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The Unforgettable Amnesiac 120

Posted by kdawson
from the every-20-seconds-a-new-day dept.
jamie found an account in the NYTimes of the life and death of one of the most important figures in modern neuroscience, Henry Gustav Molaison — a man who could not form memories. Molaison became an amnesiac after a brain operation in 1953. Known worldwide as H.M., Molaison was studied intensively for 55 years. Dr. Brenda Milner, a psychologist from Montreal, was the first researcher to visit Molaison. In 1962 she authored a landmark study demonstrating that a part of Molaison's memory was fully intact. "The implications were enormous. Scientists saw that there were at least two systems in the brain for creating new memories. One, known as declarative memory, records names, faces and new experiences and stores them until they are consciously retrieved. ... Another system, commonly known as motor learning, is subconscious and depends on other brain systems. This explains why people can jump on a bike after years away from one and take the thing for a ride, or why they can pick up a guitar that they have not played in years and still remember how to strum it. Soon 'everyone wanted an amnesic to study,' Dr. Milner said..."
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The Unforgettable Amnesiac

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  • by Jane Q. Public (1010737) on Sunday December 07, 2008 @12:25AM (#26017561)
    for the movie "Memento".
  • Re:Interesting case (Score:5, Informative)

    by Lurker2288 (995635) on Sunday December 07, 2008 @12:35AM (#26017623)
    I think the guy you mean is Clive Wearing. Whenever showed his earlier writings, he denied being responsible for them. Over time his caretakers learned to always speak to him in terms of the immediate present, and to never refer to their past time together.
  • by Lurker2288 (995635) on Sunday December 07, 2008 @12:37AM (#26017633)
    I'm not familiar with the details of this case, but most likely he was declared unable to manage his own affairs due to his mental status, in which case a caregiver (usually a family member) would be assigned to make decisions for him. It may not be ideal, but it's probably the best way we have of dealing with informed consent in cases of patients who are unable to give fully informed consent.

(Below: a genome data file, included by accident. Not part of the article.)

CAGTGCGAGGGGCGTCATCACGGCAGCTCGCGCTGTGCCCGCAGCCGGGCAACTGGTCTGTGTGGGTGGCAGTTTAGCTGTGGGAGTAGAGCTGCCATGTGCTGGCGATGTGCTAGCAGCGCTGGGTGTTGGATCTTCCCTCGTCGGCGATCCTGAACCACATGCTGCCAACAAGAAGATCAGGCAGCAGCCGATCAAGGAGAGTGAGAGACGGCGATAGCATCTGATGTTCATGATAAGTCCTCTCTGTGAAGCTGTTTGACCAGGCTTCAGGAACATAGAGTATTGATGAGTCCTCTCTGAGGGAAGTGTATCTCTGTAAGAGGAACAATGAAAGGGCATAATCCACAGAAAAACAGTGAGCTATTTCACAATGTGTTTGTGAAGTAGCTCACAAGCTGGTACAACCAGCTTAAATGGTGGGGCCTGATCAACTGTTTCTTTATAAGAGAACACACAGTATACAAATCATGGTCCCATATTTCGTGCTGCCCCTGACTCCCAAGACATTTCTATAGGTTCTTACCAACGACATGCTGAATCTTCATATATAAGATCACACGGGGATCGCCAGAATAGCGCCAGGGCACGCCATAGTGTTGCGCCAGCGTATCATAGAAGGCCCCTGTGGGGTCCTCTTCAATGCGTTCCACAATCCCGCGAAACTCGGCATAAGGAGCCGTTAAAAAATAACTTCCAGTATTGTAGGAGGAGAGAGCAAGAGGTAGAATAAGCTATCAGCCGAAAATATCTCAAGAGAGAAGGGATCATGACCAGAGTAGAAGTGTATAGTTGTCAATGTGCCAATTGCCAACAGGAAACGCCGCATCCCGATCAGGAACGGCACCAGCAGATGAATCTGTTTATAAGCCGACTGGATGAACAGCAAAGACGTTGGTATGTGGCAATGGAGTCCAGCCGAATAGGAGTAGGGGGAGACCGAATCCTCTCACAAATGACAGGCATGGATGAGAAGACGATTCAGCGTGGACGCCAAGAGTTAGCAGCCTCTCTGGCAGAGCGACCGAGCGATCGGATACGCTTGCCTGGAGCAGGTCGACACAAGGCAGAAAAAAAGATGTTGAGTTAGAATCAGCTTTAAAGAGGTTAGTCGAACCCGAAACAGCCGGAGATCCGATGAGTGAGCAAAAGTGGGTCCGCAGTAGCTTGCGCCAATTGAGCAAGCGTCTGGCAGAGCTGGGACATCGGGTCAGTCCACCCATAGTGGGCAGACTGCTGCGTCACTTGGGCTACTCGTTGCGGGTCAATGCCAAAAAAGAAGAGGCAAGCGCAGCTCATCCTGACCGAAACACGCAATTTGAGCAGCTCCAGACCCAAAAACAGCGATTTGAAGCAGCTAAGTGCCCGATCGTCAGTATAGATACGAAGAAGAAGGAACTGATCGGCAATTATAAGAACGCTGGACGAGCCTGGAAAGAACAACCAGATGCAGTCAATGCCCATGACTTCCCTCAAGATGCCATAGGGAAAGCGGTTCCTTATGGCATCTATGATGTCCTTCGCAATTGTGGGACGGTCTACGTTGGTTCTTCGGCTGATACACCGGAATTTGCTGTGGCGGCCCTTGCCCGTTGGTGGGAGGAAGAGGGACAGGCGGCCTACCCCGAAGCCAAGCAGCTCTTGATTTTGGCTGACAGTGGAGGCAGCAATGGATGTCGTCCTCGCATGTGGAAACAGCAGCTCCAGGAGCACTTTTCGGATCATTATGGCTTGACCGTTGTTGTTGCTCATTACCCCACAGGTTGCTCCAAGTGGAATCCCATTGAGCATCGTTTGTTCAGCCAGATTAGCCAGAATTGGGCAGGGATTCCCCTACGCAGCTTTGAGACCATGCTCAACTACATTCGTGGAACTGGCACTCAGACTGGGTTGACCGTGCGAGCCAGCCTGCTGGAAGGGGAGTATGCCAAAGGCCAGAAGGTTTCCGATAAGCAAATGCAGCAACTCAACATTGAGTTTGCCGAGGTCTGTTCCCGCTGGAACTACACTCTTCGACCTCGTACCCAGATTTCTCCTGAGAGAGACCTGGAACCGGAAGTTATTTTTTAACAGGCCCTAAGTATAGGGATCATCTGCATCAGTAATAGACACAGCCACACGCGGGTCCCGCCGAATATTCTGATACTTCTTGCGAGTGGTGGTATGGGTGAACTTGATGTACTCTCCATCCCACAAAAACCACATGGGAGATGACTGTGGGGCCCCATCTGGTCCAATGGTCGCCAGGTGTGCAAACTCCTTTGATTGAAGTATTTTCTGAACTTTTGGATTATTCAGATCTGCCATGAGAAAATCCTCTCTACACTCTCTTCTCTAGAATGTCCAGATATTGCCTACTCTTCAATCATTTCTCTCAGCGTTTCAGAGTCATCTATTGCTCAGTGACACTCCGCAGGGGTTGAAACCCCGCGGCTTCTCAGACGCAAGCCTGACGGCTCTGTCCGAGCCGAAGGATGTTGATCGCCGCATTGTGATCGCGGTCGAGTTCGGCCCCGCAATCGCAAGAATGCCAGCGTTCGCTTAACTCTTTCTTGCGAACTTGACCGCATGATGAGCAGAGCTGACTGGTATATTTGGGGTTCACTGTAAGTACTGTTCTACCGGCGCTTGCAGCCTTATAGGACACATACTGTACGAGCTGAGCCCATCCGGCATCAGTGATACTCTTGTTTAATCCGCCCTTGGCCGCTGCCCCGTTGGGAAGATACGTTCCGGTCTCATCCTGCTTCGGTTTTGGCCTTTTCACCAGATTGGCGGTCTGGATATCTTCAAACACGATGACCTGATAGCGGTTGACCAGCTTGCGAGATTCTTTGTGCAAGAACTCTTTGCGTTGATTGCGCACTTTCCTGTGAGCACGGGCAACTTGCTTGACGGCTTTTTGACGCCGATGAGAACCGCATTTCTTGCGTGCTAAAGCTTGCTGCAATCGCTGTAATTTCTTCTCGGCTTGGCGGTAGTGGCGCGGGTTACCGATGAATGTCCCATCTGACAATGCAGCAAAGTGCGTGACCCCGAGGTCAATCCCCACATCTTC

• Re:Authored???? (Score:5, Informative)

    by lilomar (1072448) <lilomar2525@gmail.com> on Sunday December 07, 2008 @12:43AM (#26017663) Homepage

    Author has been a verb (and a noun) since at least 1596 (oed) [oed.com].

  • by buswolley (591500) on Sunday December 07, 2008 @01:06AM (#26017767) Journal
    Seriously. As far as the summary: Decalarative vs Implicit memory systems. Yes. But also: Semantic vs. Episodic Memory Systems.

    The most important contribution of H.M. is helping pin down the fact that for Episodic memory, the Medial Temporal Lobe is critical. From there a whole lot of work has been done pinning down the sub regions of the Medial Temporal Lobe with memory function:

    The hippocampus: CA1 CA3 and dentate gyrus, is important for associating memory traces with contexts. The surrounding cortices important for making global assessments of the familiarity of a memory trace. Look up Professor Andrew Yonelinas at his UC Davis website for some current reviews of Recollection and Familiarity processes.

  • by buswolley (591500) on Sunday December 07, 2008 @01:10AM (#26017783) Journal
    If he is unable or unfit to give consent, then his legal guardian would have been. How else do you think that research on children, or with people with Autism is able to get conducted?
  • by buswolley (591500) on Sunday December 07, 2008 @01:25AM (#26017859) Journal
    Let me fix this thread:

    New Topic:

    H.M. learned how to solve the Tower of Hanoi (documented by decreasing time to solve) but denied ever seeing the Tower of Hanoi before.

    This is an example of some evidence that distinguished between semantic(facts) and episodic(event) memory systems.

  • by Matt Perry (793115) <(perry.matt54) (at) (yahoo.com)> on Sunday December 07, 2008 @01:31AM (#26017891)